On the morning of June 30th, 1860, a toddler named Savill Kent was discovered missing. Later that day, his body, throat slashed, was found on the grounds of the Kents' home. Suspicion pointed everywhere--including the parents--but the police were unable to discover who the murderer was. Enter Detective Inspector Jonathan Whicher, one of the stars of the newly formed Scotland Yard detectives division, who was assigned from London to close the case. Although Whicher believed he knew who killed Savill Kent, he was never able to prove it.
The Suspicions of Mr. Whicher is a true crime book detailing a case from Victorian England that bears striking resemblances to the murder of Jonbenet Ramsey in our own time, including the media storm surrounding the investigation. I had a few problems with this book, and the major ones aren't really the book's fault. First of all, I listened to it audio. The reader, Simon Vance, did a great job of indicating imbedded quotes using accents and making the text interesting to listen to. But I don't read non-fiction books in the same way I read fiction books--I tend to read them back-to-front and out of order, so listening to a non-fiction book where I couldn't jump around from chapter to chapter at will was a little difficult for me. It also drove me CRAZY that I couldn't see citations (which I certainly hope Kate Summerscale included) or read footnotes.
Secondly, the subject. If anything else, The Suspicions of Mr. Whicher reminded me why I avoid true crime. Killing a toddler is some hardcore shit. For some reason I thought, since the murder was a really long time ago, it wouldn't be so bad; but trust me, it is. And if hearing every single detail about the death of a little kid doesn't depress you enough, Whicher's investigation will nicely send you over the edge. Summerscale invests a lot of time in making Whicher appealing--unfortunately, this case is what's called a career-ender, and it isn't likely to end happily or bring about justice for anyone. I suppose, being one of the first detectives to ever investigate a murder like this, Whicher didn't realize that; but still, it doesn't make for cheerful reading.
That being said, if you have any interest in the nineteenth century or Victorian detectives, you should consider picking up this book. There is a ton of delicious detail concerning Scotland Yard in the 1860s, what types of crimes they fought against, how they investigated, what a detective's work routine was like, and so on. Since I never got a look at Summerscale's footnotes or bibliography, I can't swear to the historical accuracy of The Suspicions of Mr. Whicher, but based on what I already know her research seems very solid and thorough.
That being said, some of her conclusions, particularly in regard to Whicher and his influence on Victorian literature, seem like a stretch. Summerscale draws connections between Whicher and detectives in novels by Wilkie Collins, Charles Dickens, and Arthur Conan Doyle. The Big Three of Victorian writers, no? While it seems likely Whicher might have provided some inspiration for some aspects of some of the detective characters in the authors' novels, the direct and pervasive influence Summerscale argues for in this book isn't backed up by solid evidence, in my opinion. Evidence of a solid and pervasive influence would include being close friends with the authors, meeting with them on a regular basis, and plot points in said authors' novels directly mirroring events in the detective's life--which IS the case with Eugène François Vidocq, the world's first private detective and several very popular writers in early 19th-century Paris (see my post about Vidocq at PGP). A random turn of phrase or investigative technique that was probably shared by all of Scotland Yard, on the other hand, isn't entirely convincing. One gets the feeling that if Summerscale would have logically been able to argue Whicher influenced Edgar Allan Poe's mysteries, she would have thrown him into the mix as well.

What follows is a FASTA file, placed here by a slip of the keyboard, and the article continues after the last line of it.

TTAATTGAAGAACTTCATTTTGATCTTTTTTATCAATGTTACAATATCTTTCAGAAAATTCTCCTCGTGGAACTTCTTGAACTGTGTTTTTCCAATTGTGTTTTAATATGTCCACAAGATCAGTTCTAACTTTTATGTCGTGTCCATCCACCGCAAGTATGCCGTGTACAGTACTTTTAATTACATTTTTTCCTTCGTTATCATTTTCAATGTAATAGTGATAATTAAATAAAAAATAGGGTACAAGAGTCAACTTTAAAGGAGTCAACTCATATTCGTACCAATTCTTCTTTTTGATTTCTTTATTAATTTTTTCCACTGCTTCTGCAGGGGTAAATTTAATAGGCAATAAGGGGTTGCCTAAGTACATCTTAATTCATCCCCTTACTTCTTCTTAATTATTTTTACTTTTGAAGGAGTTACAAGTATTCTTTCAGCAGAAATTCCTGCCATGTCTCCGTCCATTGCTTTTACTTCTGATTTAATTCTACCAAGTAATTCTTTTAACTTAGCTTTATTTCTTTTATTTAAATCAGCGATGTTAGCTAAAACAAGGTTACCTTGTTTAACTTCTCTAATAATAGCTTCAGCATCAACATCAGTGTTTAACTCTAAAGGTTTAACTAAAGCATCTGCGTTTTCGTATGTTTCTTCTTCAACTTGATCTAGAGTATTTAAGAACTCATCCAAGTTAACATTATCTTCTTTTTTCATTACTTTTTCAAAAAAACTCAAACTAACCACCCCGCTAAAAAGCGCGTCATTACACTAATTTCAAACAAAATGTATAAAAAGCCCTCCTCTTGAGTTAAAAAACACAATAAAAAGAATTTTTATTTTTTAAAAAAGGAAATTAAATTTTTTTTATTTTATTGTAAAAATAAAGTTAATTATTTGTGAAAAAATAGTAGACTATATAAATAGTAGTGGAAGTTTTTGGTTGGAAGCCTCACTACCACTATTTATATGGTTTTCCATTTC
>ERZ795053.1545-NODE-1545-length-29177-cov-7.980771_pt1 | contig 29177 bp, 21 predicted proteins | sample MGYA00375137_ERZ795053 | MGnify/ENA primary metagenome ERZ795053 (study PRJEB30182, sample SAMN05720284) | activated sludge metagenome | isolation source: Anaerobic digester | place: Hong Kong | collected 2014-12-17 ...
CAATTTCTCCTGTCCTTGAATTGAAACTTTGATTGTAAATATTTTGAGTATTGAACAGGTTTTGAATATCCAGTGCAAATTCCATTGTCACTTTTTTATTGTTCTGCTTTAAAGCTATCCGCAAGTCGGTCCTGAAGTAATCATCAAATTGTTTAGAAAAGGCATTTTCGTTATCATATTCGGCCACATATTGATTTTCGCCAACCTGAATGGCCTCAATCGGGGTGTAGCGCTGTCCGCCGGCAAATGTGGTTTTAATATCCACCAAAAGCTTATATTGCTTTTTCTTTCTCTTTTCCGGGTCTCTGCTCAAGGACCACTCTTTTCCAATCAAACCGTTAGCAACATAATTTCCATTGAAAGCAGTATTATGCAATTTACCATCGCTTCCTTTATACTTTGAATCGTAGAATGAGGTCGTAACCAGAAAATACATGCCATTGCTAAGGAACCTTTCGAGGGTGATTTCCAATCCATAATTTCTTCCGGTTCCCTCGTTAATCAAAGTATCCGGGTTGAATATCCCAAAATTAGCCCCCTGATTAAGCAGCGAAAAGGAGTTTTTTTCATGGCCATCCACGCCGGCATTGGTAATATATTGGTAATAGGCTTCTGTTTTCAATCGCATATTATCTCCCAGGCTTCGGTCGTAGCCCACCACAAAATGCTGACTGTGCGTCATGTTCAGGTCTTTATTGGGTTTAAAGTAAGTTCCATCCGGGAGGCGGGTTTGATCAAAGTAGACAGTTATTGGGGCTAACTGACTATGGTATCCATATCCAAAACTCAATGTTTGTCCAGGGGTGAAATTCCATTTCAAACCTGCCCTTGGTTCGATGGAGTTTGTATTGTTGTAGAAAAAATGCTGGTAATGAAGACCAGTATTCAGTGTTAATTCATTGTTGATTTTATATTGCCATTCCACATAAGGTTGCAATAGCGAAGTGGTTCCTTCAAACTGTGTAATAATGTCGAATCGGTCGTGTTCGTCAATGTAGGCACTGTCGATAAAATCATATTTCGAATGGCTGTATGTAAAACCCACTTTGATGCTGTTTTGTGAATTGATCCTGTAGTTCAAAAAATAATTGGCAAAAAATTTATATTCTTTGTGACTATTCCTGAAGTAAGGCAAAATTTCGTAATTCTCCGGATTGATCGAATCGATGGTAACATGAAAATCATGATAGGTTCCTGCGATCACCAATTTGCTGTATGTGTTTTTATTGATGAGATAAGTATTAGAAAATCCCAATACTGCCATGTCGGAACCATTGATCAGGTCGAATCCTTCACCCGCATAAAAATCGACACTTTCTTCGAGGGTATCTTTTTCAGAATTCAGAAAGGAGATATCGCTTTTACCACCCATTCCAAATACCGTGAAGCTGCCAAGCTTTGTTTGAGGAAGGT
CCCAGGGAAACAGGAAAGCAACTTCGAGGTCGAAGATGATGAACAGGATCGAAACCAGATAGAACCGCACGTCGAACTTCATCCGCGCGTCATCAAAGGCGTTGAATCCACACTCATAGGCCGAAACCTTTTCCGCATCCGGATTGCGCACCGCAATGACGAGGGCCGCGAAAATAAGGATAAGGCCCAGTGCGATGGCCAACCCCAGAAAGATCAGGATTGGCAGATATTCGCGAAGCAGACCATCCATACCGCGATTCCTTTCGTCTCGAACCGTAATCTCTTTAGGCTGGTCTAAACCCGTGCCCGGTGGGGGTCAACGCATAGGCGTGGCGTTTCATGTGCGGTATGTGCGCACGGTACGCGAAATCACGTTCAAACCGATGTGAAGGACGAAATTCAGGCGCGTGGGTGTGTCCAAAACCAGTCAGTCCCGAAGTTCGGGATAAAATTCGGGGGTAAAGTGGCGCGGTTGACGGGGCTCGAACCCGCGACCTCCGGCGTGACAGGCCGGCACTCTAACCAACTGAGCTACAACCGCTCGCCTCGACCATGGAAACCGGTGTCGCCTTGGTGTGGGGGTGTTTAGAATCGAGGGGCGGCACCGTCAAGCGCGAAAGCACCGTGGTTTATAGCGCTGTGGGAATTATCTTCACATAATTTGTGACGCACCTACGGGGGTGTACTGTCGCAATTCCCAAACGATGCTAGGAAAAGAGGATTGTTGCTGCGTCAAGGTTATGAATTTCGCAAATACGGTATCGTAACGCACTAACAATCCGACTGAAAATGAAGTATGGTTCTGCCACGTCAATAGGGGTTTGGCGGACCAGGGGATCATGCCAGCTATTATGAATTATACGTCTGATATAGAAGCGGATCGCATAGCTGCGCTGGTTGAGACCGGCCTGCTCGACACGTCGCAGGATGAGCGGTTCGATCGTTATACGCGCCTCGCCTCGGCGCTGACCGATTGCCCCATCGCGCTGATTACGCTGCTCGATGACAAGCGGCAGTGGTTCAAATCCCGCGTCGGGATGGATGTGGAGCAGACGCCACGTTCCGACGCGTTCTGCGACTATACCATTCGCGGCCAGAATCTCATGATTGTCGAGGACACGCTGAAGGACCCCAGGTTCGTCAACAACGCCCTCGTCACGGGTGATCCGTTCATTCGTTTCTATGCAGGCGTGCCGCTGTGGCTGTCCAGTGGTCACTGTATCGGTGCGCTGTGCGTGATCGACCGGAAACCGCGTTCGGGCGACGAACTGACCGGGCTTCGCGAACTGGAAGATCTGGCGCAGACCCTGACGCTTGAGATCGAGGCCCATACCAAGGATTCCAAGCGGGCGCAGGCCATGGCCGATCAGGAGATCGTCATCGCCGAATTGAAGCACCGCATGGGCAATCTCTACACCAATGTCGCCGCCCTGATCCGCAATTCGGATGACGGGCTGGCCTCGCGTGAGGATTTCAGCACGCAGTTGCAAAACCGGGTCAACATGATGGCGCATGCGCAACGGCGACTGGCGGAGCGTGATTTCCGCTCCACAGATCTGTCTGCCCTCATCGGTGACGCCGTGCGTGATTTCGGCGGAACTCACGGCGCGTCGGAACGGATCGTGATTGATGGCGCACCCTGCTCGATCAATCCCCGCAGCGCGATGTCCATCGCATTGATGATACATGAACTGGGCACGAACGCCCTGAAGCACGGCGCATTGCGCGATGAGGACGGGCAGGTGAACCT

Meanwhile, her focus seems to be on the über-famous male writers of this era. I started reading Lady Audley's Secret by Mary Elizabeth Braddon around the same time I began The Suspicions of Mr. Whicher (completely by coincidence) and there are a lot of similarities between the Kent case and Lady Audley's Secret, as well--more direct similarities, it seems to me, than any novels by Dickens or Collins. Yet Summerscale only briefly addresses those parallels, I suspect merely because Braddon isn't as famous a writer as Dickens. Not to get all nitpicky or anything, but there are only 6 mentions of Braddon in the book, as compared to 46 mentions of Dickens and 24 mentions of Collins. Even Poe, who at the time of the Kent murder was long dead, receives over 20 mentions in the book. Based on these numbers, I think Summerscale's goal is to elevate the fame of Whicher, not truly investigate the Kent murder's influence on Victorian literature.
Other than that, however, I was impressed with the level of research in The Suspicions of Mr. Whicher. It's certainly not a book I would recommend to everyone--it is not history that reads like a detective novel. It's more of a true crime novel meets historical research. If you don't like true crime or those history books where there is massive infodump, you should probably not read it. But I did learn a lot and think it's a good resource and a fascinating case.